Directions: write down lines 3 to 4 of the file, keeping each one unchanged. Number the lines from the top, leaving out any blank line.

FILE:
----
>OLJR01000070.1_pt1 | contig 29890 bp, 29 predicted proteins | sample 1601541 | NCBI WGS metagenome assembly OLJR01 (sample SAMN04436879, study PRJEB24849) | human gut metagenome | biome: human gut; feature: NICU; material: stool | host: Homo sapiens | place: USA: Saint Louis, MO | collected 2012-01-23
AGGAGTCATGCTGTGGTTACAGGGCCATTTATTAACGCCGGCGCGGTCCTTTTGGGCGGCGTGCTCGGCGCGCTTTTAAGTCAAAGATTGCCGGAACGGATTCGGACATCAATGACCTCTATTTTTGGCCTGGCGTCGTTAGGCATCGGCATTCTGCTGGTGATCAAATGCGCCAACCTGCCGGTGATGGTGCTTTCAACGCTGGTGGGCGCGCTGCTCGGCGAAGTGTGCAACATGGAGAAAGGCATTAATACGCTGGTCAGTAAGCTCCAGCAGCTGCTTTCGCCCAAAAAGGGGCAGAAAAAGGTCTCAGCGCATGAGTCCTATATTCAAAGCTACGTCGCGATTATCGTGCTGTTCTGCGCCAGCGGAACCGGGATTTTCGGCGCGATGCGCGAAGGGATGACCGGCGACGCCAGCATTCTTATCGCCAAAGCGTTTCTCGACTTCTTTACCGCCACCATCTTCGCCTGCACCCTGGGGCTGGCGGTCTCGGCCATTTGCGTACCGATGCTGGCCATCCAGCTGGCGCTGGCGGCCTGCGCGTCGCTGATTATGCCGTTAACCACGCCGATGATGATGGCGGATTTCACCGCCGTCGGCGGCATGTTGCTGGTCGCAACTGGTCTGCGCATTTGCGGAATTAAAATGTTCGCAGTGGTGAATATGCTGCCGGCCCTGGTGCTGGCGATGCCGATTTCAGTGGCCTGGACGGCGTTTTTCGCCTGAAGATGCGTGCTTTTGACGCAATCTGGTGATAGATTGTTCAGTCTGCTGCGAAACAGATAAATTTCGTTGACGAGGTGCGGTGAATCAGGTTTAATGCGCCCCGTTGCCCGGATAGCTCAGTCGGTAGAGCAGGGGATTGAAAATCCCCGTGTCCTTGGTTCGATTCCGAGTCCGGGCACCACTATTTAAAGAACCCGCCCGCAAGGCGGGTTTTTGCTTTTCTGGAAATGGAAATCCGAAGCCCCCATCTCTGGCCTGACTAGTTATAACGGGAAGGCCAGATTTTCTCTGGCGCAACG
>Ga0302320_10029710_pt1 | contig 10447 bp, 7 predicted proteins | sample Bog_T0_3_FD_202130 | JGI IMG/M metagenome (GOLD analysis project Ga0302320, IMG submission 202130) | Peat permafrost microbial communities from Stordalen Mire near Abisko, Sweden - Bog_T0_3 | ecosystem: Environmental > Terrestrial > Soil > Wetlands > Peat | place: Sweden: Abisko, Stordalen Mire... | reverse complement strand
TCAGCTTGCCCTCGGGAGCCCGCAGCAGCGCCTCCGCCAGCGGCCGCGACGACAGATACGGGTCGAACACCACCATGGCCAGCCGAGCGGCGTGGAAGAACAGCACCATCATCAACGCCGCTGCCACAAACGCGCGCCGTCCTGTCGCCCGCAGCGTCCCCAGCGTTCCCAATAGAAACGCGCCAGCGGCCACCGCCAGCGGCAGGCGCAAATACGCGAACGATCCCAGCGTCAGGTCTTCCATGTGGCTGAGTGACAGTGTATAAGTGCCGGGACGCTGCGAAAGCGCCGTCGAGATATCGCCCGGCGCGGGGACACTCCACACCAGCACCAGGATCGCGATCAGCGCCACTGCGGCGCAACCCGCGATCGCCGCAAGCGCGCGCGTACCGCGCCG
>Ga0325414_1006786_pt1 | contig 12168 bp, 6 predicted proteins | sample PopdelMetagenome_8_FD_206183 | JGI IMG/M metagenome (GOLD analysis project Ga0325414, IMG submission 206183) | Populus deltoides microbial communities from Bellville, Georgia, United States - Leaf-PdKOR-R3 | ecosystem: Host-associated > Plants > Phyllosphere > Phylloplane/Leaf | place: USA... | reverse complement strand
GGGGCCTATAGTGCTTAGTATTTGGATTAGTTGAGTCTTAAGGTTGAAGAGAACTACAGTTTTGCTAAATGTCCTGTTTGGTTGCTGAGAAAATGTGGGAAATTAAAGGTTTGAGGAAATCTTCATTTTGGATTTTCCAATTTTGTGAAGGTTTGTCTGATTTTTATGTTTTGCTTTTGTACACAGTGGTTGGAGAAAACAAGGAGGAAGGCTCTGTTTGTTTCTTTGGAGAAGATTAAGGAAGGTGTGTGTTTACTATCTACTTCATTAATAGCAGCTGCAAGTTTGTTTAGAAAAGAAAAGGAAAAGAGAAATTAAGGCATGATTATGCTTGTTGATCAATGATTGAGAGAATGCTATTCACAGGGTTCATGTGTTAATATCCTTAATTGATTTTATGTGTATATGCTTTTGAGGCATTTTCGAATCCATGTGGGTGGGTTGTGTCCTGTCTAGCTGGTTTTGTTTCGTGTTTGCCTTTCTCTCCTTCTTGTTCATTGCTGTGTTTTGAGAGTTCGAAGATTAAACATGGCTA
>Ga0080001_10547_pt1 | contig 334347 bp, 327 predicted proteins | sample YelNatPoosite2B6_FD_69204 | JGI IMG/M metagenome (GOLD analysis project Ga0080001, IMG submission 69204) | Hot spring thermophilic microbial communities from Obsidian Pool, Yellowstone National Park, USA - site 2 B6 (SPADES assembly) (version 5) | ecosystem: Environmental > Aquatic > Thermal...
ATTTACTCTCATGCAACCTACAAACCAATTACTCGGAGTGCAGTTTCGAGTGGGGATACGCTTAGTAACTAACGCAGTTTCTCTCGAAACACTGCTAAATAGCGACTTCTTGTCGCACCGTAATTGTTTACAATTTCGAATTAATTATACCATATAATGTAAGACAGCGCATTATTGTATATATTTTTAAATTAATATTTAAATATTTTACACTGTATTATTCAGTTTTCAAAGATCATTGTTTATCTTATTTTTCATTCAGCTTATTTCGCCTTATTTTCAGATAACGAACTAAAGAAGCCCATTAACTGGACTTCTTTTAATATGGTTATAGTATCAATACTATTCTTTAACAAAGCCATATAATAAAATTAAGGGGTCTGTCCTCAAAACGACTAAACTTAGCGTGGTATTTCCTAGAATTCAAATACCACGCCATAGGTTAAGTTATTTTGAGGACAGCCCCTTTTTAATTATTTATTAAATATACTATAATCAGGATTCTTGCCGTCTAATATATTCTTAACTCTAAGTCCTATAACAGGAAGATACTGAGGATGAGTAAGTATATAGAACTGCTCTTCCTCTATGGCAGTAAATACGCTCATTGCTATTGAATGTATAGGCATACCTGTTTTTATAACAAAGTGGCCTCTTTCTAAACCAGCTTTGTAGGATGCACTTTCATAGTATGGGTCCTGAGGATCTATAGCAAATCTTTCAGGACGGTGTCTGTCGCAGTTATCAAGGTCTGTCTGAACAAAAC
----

>Ga0302320_10029710_pt1 | contig 10447 bp, 7 predicted proteins | sample Bog_T0_3_FD_202130 | JGI IMG/M metagenome (GOLD analysis project Ga0302320, IMG submission 202130) | Peat permafrost microbial communities from Stordalen Mire near Abisko, Sweden - Bog_T0_3 | ecosystem: Environmental > Terrestrial > Soil > Wetlands > Peat | place: Sweden: Abisko, Stordalen Mire... | reverse complement strand
TCAGCTTGCCCTCGGGAGCCCGCAGCAGCGCCTCCGCCAGCGGCCGCGACGACAGATACGGGTCGAACACCACCATGGCCAGCCGAGCGGCGTGGAAGAACAGCACCATCATCAACGCCGCTGCCACAAACGCGCGCCGTCCTGTCGCCCGCAGCGTCCCCAGCGTTCCCAATAGAAACGCGCCAGCGGCCACCGCCAGCGGCAGGCGCAAATACGCGAACGATCCCAGCGTCAGGTCTTCCATGTGGCTGAGTGACAGTGTATAAGTGCCGGGACGCTGCGAAAGCGCCGTCGAGATATCGCCCGGCGCGGGGACACTCCACACCAGCACCAGGATCGCGATCAGCGCCACTGCGGCGCAACCCGCGATCGCCGCAAGCGCGCGCGTACCGCGCCG